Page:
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pass the threshold of a decent house, or move in the sphere of respectable society, in any corner of the British dominions? Hitherto, when a reputation was to be murdered, a public character to be vilified, or a private individual to be calumniated, the worthy task has been usually intrusted to some mercenary bravo, who did the business, and was paid for the job. None but a bribed and hungry scribbler could be found willing to stab in secret the fame of an honourable man, as bands of professed ruffians have been hired by Italian noblemen to plunge the midnight dagger into the heart of a rival. But gentlemen! we write the word and almost shudder at what we have written-gentlemen should fight, and not assassinate; they should enter the lists openly with a political antagonist, not wound him in the back, when he suspects no danger, and cannot see from what quarter the blow is meditated or struck. When an unfortunate garretteer is impelled by absolute want to the perpetration of such cowardly offences, we must despise and reprobate, but are almost disposed to pity and forgive him ; when the starving wretch, who knows that no human eloquence is so powerful as the breath of scandal, to attract readers and purchasers ; that no luminous arrangement of periods, or connected chain of arguments, is so much relished, as a mere farrago of calumny and defamation ;-when such a miserable being has recourse to this contemptible, but efficient, method of procuring bread, we think within ourselves, “He is a pitiful scoundrel, but he must live ; and who can say what he might himself be compelled to write, or do, by the pressure of hunger ?” Or, at worst, the author is discovered: he is beneath the notice of a man of honour; he cannot pay with his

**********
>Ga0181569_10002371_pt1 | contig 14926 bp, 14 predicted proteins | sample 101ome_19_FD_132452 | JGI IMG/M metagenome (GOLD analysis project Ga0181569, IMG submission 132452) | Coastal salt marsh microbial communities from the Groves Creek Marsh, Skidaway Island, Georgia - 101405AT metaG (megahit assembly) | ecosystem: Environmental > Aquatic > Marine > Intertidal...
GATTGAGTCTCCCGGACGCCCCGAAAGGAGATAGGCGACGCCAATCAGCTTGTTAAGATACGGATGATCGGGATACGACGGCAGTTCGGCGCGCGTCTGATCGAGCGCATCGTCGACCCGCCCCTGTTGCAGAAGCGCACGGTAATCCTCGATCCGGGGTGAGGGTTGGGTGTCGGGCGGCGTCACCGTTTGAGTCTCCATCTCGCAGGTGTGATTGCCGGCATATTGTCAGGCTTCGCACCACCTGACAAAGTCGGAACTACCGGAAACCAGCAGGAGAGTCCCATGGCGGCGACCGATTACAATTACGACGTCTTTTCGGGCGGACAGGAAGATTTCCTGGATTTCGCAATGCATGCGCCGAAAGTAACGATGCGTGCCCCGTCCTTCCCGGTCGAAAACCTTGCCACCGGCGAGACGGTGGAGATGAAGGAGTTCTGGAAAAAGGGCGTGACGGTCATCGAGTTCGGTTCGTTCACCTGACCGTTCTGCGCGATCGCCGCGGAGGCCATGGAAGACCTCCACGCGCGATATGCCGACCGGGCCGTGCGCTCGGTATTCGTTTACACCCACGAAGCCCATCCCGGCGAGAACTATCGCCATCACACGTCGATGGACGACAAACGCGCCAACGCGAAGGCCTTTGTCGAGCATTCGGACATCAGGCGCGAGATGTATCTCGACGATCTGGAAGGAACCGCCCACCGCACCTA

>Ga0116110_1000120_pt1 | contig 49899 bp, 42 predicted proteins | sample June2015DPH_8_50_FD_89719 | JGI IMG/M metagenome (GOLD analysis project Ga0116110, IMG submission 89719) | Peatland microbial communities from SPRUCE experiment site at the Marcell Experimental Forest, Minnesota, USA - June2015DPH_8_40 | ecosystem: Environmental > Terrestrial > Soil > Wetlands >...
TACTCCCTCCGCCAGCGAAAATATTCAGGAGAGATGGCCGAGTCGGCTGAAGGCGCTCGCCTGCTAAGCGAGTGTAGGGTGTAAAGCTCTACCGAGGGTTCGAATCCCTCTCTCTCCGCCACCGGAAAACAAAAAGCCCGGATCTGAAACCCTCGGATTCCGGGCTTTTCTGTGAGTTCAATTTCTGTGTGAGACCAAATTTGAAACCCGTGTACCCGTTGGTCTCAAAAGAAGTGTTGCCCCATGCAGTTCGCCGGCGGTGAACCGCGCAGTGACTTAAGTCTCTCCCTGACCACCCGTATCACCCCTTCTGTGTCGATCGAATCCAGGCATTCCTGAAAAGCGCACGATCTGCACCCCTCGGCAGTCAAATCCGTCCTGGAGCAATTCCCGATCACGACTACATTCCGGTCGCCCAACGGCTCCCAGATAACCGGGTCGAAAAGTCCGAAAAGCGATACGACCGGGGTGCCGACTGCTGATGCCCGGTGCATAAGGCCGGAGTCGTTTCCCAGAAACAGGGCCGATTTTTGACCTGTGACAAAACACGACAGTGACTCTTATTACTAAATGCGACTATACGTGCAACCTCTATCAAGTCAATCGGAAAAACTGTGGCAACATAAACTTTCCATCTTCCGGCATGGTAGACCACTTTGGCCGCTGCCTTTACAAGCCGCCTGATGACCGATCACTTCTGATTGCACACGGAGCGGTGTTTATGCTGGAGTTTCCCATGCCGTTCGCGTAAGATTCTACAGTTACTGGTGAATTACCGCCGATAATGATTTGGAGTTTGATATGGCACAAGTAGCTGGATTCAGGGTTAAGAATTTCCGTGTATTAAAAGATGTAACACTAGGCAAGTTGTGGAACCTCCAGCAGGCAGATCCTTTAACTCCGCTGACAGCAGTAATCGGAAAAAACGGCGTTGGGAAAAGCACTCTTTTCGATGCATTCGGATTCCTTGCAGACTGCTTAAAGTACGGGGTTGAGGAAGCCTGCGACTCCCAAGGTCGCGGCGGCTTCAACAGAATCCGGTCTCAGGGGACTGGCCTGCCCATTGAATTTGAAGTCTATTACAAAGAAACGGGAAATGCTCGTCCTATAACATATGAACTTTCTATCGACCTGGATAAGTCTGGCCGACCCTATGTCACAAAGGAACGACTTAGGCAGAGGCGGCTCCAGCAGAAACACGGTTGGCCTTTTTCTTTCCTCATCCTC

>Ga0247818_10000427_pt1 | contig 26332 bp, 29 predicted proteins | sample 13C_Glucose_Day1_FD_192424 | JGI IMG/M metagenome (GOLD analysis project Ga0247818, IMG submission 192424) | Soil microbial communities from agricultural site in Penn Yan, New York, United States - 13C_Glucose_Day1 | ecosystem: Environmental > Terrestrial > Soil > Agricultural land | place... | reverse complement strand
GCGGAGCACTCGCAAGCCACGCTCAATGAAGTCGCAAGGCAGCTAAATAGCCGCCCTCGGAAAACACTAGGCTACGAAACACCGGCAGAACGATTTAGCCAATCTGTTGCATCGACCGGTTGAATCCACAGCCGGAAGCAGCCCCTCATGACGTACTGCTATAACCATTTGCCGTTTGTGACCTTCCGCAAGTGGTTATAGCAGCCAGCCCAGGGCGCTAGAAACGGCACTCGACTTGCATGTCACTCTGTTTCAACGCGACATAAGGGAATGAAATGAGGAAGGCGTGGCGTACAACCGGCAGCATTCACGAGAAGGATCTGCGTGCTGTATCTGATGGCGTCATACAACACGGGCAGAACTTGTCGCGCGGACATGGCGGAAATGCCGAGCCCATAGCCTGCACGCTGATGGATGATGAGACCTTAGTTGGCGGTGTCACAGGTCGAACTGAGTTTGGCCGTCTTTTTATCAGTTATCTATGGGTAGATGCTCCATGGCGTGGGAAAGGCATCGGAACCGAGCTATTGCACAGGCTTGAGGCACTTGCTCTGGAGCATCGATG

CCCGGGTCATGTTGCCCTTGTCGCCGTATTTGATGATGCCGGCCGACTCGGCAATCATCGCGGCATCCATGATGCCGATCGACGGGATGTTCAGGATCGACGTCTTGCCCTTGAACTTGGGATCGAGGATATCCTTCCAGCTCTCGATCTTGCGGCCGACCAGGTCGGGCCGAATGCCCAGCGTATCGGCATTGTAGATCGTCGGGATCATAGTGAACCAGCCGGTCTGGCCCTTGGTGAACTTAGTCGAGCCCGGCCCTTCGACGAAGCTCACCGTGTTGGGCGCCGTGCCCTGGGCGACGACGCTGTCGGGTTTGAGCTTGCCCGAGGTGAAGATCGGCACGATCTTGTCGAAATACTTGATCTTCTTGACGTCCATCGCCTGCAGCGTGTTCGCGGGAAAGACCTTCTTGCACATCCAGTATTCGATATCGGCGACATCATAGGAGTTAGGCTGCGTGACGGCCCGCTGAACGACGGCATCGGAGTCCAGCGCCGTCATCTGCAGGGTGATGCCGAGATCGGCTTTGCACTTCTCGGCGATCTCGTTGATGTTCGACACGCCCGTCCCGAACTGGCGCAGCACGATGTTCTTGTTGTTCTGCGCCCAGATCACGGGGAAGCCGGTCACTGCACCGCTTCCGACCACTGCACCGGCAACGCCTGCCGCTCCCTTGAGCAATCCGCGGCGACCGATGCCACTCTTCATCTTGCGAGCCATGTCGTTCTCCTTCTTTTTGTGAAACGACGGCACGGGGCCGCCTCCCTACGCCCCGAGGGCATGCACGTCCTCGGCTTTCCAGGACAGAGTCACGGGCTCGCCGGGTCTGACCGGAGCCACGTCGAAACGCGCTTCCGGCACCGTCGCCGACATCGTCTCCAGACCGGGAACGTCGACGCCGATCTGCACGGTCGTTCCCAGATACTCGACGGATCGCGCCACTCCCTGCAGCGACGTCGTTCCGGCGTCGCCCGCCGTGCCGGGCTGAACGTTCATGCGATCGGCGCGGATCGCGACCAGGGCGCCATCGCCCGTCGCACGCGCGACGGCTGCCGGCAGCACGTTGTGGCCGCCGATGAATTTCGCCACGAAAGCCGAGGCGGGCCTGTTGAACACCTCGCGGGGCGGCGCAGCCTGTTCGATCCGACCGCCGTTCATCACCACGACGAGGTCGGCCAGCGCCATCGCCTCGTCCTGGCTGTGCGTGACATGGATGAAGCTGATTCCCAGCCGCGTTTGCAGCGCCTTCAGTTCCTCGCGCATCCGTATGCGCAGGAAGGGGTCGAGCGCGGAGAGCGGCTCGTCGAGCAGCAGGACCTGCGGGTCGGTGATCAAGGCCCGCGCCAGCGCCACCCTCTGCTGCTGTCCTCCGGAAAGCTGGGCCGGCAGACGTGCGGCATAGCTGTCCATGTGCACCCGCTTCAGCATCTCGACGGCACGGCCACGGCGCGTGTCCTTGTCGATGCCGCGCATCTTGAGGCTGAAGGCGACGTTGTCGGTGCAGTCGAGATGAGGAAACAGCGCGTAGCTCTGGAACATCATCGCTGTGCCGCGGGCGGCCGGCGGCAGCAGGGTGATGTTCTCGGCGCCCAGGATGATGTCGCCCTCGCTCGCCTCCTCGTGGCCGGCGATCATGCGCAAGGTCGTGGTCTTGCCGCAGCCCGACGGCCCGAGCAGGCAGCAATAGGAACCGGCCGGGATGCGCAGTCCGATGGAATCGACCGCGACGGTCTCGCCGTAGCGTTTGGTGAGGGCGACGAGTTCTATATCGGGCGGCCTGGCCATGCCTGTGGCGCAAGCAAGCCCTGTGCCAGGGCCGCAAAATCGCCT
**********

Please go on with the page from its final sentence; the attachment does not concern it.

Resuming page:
purse the penalty inflicted upon him by the law; he goes to prison, and is forgotten. Or when some foolish blunderer pours forth his dirty stream of stupid scurrility, in the hope of being mistaken for a man of wit and spirit, our indignation subsides into derision; we cannot be very angry while we are tempted to laugh. We might change the names, and almost exclaim with Pope,

Yet then did Gildon draw his venal quill-
I wish'd the man a dinner and sat still.

Yet then did Dennis rave in furious fret-
I never answer'd ;-I was not in debt.
If want provok’d, or madness made them pript,